Touting the success of his administration’s Race to the Top (RttT) program in spurring widespread education reforms in states across the nation, Obama said RttT “should be the approach we follow this year as we replace No Child Left Behind with a law that is more flexible and focused on what’s best for our kids.”
That might not resonate with some Democrats, who hear from school leaders they are concerned that a shift from formula-based funding to more competitive grant programs will leave many poorer school districts behind.
But it’s the Republicans now controlling the House of Representatives who present the biggest roadblock to Obama’s proposals.
“We face a crushing burden of debt,” said Wisconsin Rep. Paul Ryan in the official Republican response to Obama’s State of the Union speech. “The debt will soon eclipse our entire economy and grow to catastrophic levels in the years ahead.”
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House Republicans have passed a resolution setting appropriations for the rest of the year at 2008 pre-recession levels, as part of a pledge to cut $100 billion from the budgets of domestic U.S. government agencies.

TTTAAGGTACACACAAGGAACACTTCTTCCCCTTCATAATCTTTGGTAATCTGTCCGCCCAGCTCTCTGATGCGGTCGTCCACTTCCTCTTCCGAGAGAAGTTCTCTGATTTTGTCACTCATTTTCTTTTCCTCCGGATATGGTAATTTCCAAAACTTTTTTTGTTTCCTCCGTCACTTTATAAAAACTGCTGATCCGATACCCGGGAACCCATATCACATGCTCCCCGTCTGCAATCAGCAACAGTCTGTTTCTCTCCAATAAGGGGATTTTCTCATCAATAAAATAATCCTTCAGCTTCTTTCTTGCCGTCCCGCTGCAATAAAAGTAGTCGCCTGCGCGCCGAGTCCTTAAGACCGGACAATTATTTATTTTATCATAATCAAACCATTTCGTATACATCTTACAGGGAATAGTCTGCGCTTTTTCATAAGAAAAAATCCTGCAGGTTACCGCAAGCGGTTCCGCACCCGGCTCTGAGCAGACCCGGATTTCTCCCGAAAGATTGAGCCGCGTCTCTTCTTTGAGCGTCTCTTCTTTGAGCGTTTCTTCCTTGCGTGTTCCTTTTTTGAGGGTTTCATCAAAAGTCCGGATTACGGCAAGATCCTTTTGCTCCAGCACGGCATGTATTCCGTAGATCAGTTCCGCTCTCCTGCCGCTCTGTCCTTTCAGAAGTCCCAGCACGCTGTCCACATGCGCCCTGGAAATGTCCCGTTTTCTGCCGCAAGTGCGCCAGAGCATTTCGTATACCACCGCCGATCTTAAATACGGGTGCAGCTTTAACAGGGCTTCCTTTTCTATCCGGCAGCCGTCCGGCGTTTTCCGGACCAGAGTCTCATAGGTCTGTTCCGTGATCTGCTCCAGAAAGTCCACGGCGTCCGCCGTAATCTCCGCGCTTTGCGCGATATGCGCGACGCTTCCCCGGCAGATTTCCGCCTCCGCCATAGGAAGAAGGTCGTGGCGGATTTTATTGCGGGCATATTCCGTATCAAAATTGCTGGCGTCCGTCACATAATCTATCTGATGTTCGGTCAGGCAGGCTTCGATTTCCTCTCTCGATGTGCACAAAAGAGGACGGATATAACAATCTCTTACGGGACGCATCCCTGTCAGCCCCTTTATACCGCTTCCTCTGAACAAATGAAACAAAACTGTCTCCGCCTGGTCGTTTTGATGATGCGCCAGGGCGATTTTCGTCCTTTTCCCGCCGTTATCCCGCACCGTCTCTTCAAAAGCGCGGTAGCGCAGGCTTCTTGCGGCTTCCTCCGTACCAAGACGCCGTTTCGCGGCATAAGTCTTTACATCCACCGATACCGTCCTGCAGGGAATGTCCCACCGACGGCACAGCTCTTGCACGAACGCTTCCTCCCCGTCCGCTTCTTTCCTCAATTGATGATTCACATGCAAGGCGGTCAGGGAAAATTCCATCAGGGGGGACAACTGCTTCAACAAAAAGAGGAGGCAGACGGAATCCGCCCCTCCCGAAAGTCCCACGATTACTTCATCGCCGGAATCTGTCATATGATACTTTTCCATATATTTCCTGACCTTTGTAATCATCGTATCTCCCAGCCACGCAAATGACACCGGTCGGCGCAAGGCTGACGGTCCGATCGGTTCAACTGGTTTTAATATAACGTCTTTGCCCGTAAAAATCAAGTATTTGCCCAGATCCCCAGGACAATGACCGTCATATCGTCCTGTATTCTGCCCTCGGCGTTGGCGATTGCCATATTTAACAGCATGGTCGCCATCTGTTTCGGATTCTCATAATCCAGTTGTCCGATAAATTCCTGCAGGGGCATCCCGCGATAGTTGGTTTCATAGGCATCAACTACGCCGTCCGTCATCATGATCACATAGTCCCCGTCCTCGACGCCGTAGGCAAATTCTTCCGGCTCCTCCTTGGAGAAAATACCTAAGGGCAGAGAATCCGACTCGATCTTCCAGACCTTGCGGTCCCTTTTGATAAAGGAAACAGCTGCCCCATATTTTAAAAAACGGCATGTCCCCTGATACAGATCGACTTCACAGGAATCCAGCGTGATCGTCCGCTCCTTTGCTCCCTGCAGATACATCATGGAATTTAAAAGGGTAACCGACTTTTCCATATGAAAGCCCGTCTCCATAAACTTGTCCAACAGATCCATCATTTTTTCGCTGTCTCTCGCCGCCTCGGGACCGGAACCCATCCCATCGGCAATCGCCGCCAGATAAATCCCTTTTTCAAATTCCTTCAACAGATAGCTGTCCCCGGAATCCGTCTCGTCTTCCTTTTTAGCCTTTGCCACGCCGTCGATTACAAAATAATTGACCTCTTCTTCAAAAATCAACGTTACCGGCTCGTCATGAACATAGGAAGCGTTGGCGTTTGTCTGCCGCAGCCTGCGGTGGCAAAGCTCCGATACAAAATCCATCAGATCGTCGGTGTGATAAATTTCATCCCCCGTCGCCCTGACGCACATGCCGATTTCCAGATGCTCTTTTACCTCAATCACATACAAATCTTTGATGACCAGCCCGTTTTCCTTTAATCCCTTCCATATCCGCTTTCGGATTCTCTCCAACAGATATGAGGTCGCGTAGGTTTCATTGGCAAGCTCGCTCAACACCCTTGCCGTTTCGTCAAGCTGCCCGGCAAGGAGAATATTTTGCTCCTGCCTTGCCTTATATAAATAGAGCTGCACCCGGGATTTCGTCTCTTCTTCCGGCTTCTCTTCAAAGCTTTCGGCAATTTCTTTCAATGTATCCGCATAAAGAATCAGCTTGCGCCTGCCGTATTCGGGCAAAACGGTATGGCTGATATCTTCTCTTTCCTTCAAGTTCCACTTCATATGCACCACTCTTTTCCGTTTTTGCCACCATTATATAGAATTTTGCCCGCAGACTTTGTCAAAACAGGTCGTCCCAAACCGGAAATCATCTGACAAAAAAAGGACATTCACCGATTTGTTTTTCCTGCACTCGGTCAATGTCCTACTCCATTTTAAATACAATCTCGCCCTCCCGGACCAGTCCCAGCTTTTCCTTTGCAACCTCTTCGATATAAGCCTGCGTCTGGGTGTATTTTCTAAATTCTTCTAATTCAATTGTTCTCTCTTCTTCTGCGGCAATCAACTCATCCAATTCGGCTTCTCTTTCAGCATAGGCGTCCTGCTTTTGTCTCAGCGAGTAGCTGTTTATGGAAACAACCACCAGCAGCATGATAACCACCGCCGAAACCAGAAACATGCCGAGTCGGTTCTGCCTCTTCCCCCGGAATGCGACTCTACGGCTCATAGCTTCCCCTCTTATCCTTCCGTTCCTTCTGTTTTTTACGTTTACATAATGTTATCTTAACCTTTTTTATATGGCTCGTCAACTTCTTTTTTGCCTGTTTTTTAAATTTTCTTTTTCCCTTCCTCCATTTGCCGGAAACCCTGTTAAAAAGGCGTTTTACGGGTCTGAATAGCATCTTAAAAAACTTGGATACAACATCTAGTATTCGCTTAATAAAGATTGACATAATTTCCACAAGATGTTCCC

The vote is largely symbolic, because the actual cuts would have to be made in appropriations bills that would have to clear the Senate, where Democrats still hold a majority. However, it sets up a showdown in which members of both parties will have to convene to hammer out a compromise—and education might not be spared from the cuts that result.
“There are no sacred cows,” said newly appointed House Appropriations Committee Chairman Harold Rogers, R-Ky.
Any cuts to federal spending on education or infrastructure would come at a particularly bad time for local communities, many of which already face the prospect of steep cuts in state funding.
A report by the National Conference of State Legislatures, released last month, says the fiscal crisis reshaping the level of services that government can deliver is likely to last at least another three years for many states.
So far, budget deficits are anticipated for at least 15 states, the report said. Among the hardest-hit states are California, Illinois, Nevada, New Jersey, New York, North Carolina, and Texas.